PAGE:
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Uploaded by : Vera X. | 03/18/09

Did you hear from him again?

Carlos: He sent me a letter from Africa—it was on hotel stationary. Old fashioned letter head, cheap paper. It got wet somehow. So, I couldn’t read half of it. But, in the first line he asked my forgiveness. It seemed like he was saying goodbye. I remember thinking that I wouldn’t have been surprised if I heard that he’d jumped off the balcony. He told me he’d been mugged in the first week. He tried to joke about it, but I could tell he was scared. I thought, man, it must have brought that all back for him, Even though Suzanne did not think he had PTSD, I still think that something like that kind of violence affects you. It has to. I called Alex after I got the letter. I thought he might know something. But, he never called me back. I thought about telling the police-- they were not happy about him skipping town. But, then I thought, what good is that going to do. So, I just ran the letter under the faucet, let all the words run off like invisible ink.

Did he tell you why he left?

Bathilde. No. Not exactly. He just said he had no plan to go back. I knew he was from California and that he’d had a boyfriend there. Though he didn’t discuss it much, he never seemed like he was running away. But, one night, I guess we’d drunk a few beers, he told me why he went to Congo. No plan, no contacts. Just credit cards and a plane ticket to Kinhasa. So the golden boy shows up in this airport and it’s just a madhouse: people shouting, selling things, kids high on glue, people begging. At least he spoke French. He managed to get some money changed, got absolutely fleeced. I said, “My God, man, what were you expecting?” “An ATM,” he says. “Ha, ha, ha, he meant it, poor Sebastian.” But, he loved telling the story—because it was funny. Some people tell stories to show off, to be the center of attention. But, Sebastian told them because it made people happy.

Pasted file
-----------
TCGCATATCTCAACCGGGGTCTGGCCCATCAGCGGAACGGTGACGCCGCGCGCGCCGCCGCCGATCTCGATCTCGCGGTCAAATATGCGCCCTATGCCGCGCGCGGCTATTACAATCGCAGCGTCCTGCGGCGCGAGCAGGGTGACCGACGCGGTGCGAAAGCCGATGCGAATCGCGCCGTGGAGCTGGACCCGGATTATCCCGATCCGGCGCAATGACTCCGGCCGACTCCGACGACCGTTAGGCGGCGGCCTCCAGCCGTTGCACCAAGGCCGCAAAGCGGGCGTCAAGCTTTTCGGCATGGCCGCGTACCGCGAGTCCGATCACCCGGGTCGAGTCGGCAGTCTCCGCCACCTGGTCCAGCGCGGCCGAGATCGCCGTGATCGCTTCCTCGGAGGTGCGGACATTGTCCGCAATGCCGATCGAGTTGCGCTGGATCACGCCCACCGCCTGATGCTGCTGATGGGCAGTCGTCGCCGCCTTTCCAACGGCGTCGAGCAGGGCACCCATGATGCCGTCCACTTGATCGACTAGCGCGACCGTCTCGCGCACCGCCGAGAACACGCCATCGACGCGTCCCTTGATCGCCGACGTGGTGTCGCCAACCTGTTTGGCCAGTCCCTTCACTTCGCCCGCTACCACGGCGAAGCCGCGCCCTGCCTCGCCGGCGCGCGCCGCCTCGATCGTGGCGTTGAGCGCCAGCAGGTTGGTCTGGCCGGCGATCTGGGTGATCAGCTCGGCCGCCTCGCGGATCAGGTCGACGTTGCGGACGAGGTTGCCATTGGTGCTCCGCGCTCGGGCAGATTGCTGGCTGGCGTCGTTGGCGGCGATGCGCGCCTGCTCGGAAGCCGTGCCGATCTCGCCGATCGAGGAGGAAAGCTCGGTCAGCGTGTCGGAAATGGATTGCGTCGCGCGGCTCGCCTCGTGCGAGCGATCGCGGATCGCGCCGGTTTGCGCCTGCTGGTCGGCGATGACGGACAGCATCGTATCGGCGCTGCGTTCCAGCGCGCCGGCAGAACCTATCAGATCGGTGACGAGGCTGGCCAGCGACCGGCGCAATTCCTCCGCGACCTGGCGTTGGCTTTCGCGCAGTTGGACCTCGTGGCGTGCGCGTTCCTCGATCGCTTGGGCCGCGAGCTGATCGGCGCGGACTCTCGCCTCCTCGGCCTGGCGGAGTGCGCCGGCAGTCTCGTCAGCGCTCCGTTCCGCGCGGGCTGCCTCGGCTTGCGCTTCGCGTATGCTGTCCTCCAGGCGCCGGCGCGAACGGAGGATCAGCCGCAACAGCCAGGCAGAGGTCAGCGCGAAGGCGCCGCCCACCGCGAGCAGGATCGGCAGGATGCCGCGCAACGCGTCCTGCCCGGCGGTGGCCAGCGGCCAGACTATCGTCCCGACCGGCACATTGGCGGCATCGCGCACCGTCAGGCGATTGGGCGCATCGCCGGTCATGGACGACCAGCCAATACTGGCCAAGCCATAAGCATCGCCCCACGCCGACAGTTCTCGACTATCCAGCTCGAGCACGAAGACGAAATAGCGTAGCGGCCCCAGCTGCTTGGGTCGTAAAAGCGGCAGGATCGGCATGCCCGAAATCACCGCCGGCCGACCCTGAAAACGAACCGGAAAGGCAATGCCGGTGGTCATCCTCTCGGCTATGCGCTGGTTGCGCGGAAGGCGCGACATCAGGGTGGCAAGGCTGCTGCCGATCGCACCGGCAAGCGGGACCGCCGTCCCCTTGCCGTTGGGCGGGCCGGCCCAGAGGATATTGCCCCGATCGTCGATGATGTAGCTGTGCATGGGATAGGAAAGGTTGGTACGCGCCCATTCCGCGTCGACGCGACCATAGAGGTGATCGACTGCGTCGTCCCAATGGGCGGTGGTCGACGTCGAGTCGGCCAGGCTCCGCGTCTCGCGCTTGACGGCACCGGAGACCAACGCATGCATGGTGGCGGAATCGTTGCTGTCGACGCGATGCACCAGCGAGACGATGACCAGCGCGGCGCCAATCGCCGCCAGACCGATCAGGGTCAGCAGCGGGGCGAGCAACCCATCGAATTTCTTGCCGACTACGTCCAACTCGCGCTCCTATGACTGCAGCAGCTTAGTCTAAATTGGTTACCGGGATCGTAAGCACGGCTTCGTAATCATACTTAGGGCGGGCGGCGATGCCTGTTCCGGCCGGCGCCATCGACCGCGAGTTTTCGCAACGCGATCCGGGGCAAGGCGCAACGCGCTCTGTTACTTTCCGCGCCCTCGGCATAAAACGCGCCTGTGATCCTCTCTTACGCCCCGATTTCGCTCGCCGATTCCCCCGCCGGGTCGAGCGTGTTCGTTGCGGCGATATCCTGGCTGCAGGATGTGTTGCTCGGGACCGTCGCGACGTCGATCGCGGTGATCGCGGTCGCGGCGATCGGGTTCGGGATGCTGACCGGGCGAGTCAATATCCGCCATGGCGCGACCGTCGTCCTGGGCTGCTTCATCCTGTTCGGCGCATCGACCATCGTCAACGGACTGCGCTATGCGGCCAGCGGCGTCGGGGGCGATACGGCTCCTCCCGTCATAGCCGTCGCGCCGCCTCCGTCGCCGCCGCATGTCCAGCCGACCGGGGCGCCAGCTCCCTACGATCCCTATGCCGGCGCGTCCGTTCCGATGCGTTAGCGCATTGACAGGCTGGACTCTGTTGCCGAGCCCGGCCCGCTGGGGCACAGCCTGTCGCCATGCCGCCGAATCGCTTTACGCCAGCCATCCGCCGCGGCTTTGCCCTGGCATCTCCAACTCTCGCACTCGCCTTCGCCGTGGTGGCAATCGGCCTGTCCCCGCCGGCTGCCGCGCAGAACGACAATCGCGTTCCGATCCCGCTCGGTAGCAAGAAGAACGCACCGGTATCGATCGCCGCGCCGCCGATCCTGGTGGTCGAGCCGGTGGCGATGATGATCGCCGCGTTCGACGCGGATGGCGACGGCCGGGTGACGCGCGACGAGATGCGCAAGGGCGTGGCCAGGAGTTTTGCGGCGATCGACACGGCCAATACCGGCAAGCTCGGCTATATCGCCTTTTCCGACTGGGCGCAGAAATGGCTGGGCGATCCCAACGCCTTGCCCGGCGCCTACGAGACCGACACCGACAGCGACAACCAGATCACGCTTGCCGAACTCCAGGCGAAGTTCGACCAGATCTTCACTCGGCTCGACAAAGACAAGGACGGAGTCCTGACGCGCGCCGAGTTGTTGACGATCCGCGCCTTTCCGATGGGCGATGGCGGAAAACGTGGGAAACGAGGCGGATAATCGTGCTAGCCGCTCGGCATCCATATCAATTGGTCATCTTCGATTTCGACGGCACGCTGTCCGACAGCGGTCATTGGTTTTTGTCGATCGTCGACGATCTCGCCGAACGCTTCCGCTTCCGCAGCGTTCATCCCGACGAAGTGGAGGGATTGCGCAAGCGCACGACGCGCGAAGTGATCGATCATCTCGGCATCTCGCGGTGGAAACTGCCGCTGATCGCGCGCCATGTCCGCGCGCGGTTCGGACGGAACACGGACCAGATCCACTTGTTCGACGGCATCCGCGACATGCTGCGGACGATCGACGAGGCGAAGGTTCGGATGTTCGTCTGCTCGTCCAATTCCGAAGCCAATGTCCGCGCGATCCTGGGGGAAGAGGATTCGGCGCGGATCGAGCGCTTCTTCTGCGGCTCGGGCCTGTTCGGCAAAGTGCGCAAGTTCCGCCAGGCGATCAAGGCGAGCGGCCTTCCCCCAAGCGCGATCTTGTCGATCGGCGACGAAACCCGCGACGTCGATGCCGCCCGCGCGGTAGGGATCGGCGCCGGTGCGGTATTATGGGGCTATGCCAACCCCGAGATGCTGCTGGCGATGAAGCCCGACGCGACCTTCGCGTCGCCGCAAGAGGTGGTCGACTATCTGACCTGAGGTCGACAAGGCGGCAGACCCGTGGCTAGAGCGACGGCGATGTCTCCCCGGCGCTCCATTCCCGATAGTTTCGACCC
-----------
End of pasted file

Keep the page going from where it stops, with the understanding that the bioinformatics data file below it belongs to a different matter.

S.: